PNS Daily Newscast - July 6,2020 

Today is the final day to register to vote in Arizona's primary election; the FDA declines to back Trump claim that 99% of coronavirus cases are "harmless."

2020Talks - July 6, 2020 

This year's July 4th had COVID-19, ongoing protests about systemic racism, and a presidential visit to Mt. Rushmore. Plus, Trump signed an order to plan a new statue park.

Weatherization: Taking Action on Energy in Ohio

About 300 homes have already received energy-efficiency improvements as part of Weatherize Nelsonville. (COAD)
About 300 homes have already received energy-efficiency improvements as part of Weatherize Nelsonville. (COAD)
October 3, 2016

COLUMBUS, Ohio – Some 340,000 Ohio households owe about $1,700 more in annual energy costs than they can afford, according to federal data on home-energy affordability gaps.

During Energy Action Month in October, community organizations are educating Ohioans about Ohio's Home Weatherization Assistance program, and how it can take a chunk out of energy bills - over 20 percent, in some cases.

Nicole Peoples, utility programs manager at the Corporation for Ohio Appalachian Development (COAD), said they've weatherized more than 100,000 homes since 1975.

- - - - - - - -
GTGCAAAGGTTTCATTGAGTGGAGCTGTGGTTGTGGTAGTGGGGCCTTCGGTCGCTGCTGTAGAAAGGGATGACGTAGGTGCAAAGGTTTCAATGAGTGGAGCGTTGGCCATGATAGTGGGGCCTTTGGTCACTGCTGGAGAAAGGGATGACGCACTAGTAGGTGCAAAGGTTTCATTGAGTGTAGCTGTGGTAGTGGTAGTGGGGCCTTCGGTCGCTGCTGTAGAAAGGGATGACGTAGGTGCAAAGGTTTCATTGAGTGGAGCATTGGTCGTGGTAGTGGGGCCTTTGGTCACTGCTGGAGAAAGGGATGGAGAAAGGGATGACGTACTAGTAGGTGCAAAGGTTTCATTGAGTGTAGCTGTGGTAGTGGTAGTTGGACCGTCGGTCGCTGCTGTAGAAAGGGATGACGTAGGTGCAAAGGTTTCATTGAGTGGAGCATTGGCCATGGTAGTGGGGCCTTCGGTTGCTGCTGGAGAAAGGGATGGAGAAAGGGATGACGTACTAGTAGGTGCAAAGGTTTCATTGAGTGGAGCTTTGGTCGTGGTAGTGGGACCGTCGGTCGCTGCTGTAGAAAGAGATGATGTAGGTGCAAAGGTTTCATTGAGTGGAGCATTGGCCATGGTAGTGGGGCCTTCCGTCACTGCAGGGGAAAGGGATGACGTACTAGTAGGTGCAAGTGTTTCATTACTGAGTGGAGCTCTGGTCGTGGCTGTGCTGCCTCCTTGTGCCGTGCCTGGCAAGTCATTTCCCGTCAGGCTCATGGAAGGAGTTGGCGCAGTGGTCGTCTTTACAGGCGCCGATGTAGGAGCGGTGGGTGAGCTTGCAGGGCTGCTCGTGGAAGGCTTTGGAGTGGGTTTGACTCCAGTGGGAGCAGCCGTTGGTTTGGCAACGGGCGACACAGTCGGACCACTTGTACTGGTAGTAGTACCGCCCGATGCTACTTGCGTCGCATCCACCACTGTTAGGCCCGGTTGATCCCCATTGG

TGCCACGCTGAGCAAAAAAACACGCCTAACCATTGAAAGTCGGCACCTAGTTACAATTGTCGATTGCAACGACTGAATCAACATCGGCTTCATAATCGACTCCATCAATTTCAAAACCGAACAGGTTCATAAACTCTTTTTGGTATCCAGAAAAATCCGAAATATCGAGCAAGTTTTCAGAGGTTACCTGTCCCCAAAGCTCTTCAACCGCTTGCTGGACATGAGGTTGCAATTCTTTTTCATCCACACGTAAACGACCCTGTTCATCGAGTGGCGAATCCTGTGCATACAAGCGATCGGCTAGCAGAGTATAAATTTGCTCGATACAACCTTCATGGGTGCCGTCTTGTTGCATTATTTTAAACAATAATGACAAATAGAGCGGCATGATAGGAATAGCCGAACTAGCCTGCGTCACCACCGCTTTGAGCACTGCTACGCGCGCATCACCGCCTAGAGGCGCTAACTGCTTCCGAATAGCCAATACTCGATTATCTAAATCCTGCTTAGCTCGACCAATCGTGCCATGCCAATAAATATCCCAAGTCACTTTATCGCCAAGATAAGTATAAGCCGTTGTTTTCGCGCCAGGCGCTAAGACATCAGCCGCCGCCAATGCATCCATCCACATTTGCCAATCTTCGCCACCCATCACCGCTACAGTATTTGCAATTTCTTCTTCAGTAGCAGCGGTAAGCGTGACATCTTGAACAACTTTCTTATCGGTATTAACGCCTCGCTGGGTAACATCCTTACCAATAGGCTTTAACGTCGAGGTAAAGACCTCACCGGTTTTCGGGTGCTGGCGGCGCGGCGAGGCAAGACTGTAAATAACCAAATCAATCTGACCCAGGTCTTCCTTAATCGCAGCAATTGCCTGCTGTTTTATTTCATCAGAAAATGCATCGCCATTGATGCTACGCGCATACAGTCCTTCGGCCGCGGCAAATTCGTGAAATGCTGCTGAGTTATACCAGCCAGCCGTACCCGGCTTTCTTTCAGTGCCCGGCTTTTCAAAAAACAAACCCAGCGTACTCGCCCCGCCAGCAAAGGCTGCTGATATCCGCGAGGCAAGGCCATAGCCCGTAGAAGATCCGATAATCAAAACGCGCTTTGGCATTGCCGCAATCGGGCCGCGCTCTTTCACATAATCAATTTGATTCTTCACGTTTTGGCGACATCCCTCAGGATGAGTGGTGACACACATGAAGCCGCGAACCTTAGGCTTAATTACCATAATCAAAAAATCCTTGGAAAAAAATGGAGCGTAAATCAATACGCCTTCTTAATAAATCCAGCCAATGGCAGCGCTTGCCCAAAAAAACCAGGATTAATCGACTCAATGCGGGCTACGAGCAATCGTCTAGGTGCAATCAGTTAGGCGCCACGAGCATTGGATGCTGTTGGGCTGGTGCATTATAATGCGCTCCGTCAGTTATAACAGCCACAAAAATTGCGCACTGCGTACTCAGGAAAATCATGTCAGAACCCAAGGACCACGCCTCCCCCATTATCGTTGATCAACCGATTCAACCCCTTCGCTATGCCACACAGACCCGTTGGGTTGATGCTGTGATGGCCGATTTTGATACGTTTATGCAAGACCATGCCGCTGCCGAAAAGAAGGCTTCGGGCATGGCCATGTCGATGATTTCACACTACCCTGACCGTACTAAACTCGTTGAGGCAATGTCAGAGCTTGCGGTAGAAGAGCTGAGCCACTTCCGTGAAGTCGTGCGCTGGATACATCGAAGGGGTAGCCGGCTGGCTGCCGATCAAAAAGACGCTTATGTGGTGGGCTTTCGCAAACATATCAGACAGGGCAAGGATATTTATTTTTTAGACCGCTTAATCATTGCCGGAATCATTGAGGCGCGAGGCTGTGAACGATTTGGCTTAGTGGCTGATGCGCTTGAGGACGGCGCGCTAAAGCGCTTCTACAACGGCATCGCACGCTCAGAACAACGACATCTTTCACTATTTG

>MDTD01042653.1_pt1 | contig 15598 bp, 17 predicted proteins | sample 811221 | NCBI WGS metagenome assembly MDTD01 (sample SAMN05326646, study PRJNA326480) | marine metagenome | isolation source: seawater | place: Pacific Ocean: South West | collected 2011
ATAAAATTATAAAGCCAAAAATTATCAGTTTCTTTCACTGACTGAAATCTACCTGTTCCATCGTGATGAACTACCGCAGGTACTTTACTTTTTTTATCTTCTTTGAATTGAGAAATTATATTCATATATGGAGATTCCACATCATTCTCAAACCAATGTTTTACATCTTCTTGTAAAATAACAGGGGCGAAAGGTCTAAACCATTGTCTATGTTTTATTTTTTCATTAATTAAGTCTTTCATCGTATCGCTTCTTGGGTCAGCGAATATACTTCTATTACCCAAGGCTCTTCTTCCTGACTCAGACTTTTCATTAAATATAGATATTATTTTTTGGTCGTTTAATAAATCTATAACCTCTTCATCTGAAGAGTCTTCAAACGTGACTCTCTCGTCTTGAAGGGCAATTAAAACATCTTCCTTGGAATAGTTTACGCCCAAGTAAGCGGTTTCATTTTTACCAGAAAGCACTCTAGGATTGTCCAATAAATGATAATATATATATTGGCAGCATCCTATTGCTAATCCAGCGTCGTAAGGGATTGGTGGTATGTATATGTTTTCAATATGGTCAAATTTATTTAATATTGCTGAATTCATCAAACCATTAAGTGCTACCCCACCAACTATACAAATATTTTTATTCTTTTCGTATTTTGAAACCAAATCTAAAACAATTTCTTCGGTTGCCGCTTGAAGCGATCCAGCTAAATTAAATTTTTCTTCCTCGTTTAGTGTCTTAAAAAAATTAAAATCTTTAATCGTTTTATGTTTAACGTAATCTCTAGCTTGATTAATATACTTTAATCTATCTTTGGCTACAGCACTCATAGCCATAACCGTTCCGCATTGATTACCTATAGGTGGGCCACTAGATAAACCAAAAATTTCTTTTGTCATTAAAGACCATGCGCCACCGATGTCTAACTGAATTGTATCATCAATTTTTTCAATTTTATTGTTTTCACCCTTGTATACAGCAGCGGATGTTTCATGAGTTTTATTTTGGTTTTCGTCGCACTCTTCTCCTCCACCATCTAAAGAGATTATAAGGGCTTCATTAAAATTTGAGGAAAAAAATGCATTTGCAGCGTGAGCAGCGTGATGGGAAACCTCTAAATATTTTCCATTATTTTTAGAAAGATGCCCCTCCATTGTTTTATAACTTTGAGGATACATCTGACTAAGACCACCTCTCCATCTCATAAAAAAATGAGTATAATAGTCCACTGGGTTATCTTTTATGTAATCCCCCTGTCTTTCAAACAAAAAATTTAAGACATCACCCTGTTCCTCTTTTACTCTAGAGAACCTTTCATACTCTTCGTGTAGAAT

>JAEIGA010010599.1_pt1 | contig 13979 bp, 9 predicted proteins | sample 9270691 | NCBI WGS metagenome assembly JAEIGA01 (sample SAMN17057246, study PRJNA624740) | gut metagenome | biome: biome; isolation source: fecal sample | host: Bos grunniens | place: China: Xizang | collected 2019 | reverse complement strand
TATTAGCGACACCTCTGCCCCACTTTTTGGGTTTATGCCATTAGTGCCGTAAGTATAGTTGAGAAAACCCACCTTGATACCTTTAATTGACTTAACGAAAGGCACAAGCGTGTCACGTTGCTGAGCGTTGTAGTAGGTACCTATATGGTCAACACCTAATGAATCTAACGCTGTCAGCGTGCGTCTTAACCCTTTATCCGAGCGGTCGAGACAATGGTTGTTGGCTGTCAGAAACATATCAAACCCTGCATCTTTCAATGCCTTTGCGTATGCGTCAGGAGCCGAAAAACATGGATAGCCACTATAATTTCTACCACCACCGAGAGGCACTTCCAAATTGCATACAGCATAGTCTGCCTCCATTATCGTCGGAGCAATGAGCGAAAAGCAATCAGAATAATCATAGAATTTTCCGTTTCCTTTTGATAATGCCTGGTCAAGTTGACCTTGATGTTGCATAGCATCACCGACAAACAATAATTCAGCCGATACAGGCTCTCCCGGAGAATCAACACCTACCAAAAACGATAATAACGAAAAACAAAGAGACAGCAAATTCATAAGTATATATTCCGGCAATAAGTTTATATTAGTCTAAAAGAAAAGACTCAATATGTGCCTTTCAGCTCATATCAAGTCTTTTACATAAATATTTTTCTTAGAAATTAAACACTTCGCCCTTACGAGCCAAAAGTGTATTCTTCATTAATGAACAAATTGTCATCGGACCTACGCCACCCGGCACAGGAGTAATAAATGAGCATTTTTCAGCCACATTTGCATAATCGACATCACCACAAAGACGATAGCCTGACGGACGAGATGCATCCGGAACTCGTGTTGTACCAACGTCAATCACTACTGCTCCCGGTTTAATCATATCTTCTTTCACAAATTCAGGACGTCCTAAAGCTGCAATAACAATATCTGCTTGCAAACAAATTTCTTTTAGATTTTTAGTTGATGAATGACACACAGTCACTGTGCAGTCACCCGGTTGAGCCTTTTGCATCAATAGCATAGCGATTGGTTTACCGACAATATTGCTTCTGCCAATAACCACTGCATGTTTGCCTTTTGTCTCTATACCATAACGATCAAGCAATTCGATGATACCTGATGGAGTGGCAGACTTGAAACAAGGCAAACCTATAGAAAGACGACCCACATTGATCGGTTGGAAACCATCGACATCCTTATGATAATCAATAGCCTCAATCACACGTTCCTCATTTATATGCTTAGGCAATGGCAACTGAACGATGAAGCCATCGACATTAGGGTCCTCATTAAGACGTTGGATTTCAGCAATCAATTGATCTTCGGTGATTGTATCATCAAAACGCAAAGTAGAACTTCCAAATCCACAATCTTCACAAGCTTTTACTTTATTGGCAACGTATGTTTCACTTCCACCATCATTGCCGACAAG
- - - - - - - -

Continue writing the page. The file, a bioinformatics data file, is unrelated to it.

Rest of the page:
"Ohio's weatherization program has probably been the most successful in the country," said Peoples. "Our job is huge and immense, and we need to continue a grassroots effort to weatherize all the homes that are in need across our state."

The program offers weatherization services to eligible low-income home owners and renters. Besides reducing energy costs, Peoples says weatherization also makes homes more comfortable and reduces energy consumption.

During one event coming up Oct. 31, folks can watch a crew weatherize a home as part of "Weatherize Nelsonville," a project that has provided energy-efficiency upgrades to about 300 structures.

Tom Calhoun, COAD's housing programs manager, said to reach more households, they are working with the faith community to spread the word.

"When we go into a church and we say, 'Let's make your church building more energy efficient,' it's a natural step for the congregation to say, 'Well what about our own homes, what about where we live?' And then, they start having some positive experiences," he explained.

Peoples noted that utilities have continued to support home weatherization, despite state leaders putting energy-efficiency requirements on hold in 2014.

"They had frozen our energy standards," she said, "and the utilities have decided to keep participating in their demand-side energy-efficiency programs, especially at the low-income level."

The freeze is set to expire at the end of the year, and lawmakers are debating revamping the renewable-energy requirements for electric utilities.

Mary Kuhlman, Public News Service - OH